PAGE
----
Wine is not for just drinking, but drinking for pleasure. There is a world of difference between drinking without thinking and making the most of every mouthful. Knowing the right way to taste all its flavours might just be the key to a lifetime's fun and appreciation.
To get more out of every sip, glass and bottle, one simply needs to consid­er the wine in three stages: look, smell, and then taste.
Let us start with the look. When tasting wine one should begin by looking at the wine, preferably in a reasonably good, but not fluorescent light. The same can also be tried out against a plain, pale background. When pouring, do not fill the glass too full, it makes the tasting far easier. One should hold the glass by the base stem and tip it away at an angle of 45 degrees. Look down on it to see how clear the wine is.
Wine should always be clear and bright, never cloudy or hazy. At best the latter can be sediments that have been shaken up; at worst it suggests some kind of contamination. Bubbles in wine can be a danger sign, indicating an unwanted re-fermentation, but a few tiny bubbles in a white one may be deliberate with little carbon dioxide to give a bit more zip to the palate.

For the first swirl one should either put the glass on the table or continue to hold it by the stem or base. Then twirl it round to get the wine moving. The main point is to aerate the wine so that it releases the volatile compound, its smells, or aromas; but before one plunges one's nose into the glass, take a look. The way the wine clings to the glass and then trickles down may tell something. A wine that tickles back only slowly and in distinct streams is fairly viscous. This is high in alcohol or sugar or both. A wine with an edge that breaks quickly and raggedly may be old, very light and dry.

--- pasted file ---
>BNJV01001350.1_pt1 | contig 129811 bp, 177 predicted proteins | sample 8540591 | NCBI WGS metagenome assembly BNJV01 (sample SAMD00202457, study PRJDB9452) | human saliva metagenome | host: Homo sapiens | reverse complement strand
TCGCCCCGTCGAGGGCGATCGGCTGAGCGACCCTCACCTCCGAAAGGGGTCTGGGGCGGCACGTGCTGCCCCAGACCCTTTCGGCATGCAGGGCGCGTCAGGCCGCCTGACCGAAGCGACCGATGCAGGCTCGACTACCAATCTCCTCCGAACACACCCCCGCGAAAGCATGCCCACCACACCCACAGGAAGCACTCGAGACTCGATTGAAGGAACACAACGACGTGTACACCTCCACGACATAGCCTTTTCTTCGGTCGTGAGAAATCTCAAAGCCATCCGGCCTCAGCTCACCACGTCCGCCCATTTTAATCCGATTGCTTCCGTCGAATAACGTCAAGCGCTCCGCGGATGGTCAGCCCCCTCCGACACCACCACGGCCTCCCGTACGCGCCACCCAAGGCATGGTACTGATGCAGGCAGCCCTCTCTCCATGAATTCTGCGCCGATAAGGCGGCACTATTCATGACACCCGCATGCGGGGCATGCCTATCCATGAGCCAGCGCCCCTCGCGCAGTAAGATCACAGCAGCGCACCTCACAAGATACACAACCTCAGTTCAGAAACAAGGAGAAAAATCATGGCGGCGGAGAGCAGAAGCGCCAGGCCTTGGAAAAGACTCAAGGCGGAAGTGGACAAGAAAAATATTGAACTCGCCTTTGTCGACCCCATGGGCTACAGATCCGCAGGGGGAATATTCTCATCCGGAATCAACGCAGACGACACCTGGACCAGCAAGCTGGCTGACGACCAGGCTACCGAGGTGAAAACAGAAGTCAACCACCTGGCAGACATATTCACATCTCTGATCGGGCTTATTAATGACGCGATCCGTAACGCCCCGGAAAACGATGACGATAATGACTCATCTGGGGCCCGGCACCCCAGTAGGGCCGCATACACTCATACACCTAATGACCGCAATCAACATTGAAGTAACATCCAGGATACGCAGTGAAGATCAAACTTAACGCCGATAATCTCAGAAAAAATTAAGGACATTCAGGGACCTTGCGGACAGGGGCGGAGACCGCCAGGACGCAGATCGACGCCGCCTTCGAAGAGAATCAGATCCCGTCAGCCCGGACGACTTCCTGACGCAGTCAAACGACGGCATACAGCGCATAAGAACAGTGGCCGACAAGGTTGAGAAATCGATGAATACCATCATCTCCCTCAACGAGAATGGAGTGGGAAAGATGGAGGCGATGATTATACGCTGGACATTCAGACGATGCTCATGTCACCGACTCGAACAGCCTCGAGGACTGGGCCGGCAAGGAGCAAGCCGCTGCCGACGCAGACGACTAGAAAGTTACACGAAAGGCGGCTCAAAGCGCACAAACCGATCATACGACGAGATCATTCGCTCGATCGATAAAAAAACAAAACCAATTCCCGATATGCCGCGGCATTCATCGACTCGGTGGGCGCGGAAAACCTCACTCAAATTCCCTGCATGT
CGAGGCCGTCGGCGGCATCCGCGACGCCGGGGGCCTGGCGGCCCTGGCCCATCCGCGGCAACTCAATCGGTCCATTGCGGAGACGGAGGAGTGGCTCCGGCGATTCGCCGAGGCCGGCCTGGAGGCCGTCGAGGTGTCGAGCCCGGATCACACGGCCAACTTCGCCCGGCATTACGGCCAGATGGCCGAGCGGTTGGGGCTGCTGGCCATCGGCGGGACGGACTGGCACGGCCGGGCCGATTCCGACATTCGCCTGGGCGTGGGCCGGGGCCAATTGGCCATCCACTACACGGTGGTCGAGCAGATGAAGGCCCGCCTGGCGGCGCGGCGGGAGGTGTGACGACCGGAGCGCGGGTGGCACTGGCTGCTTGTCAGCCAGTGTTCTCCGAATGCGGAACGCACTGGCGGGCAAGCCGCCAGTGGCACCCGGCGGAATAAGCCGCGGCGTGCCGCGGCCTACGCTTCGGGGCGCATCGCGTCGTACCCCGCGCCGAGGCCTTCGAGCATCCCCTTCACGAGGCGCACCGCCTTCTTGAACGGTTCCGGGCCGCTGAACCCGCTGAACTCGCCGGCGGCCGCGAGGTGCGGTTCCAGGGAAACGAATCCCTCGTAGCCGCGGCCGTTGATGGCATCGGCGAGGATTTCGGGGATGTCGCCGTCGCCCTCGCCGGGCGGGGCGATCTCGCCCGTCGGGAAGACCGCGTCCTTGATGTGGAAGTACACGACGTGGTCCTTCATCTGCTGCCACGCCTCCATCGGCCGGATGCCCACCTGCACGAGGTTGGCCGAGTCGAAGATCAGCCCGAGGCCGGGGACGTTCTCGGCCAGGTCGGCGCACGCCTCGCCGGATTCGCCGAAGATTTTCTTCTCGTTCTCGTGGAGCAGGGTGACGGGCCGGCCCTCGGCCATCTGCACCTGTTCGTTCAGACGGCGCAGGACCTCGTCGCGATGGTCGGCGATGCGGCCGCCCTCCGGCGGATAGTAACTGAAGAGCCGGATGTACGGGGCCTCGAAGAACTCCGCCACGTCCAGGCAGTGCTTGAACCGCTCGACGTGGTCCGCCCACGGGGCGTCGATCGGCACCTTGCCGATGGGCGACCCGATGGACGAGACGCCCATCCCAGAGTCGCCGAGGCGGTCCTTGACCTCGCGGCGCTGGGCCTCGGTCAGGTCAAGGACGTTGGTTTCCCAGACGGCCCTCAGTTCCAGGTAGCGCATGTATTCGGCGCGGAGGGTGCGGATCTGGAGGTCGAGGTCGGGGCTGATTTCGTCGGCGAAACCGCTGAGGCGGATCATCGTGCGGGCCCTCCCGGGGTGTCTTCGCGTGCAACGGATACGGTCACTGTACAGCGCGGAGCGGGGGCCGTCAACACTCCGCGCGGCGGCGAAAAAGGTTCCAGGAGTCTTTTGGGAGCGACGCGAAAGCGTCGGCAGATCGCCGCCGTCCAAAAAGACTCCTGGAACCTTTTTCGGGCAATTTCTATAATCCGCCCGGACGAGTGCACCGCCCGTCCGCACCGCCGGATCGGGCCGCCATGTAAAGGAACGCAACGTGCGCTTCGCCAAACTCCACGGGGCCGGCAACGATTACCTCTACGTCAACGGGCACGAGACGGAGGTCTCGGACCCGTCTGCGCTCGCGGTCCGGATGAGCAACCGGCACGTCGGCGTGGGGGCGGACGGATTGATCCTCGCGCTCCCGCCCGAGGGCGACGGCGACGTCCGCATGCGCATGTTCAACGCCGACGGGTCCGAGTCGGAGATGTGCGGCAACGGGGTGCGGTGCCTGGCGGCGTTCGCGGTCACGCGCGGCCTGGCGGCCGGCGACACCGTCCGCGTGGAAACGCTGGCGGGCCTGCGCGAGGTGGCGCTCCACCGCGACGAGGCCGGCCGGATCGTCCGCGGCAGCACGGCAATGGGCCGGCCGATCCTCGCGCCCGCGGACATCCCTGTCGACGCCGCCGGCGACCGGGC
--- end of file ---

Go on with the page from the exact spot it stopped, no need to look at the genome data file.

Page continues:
In the third step one should put one's nose down to the glass and sniff. Then give the glass a second twirl, put one's nose further into it and sniff more deeply. Most people find one deep sniff more rewarding than several short sharp ones, but the important thing is to do what is most effective.
The most obvious and fruity aromas come from the grapes, especially from the skin and flesh just beneath. The fermentation process yields more com­plex aromas, which at their most easily identifiable include yeast, butter, freshly sawn oak, and other oak derived aromas such as vanilla, spice and toast.
Wine, if it is in prime condi­tion, always smells clean and fresh rather than stale or baked. On the whole one should feel that the aroma is attractive. A wine that smells of vinegar is almost certain to be beyond hope.
Do the tasting by taking a sip, a generous sip, but not a mouthful so that the reflex is to swallow immediately. Savour the flavours by rolling the wine gently around the mouth so that it reaches every taste bud. If one is alone or feeling brave in sympathetic company, open the lips and draw in some air, with the slurping sound. This aerates the wine, just as the earlier twirl of the glass did, and helps send the volatile compounds up from the back of your mouth to the olfactory bulb, the all important organ at the top and back of one's nose.
One should swallow only after getting the real sense of the flavours and feel of the wine. Also, one should pay attention to the taste that is left, known as finish or after taste. The taste should be pleasant and should linger. The greater the wine, the more harmonious all the blended elements appear to be and the longer and more intensely the taste lingers.
Finally, after swallowing the wine one should be left with a taste that is undeniably clean and pleasant. It should not be predominantly tart or bitter. Also the pleasant aftertaste should linger.
If it disappears in an instant, it is a very ordinary and simple wine, but if the taste lasts more than about thirty seconds, it is something good. Good enough to take another sip.

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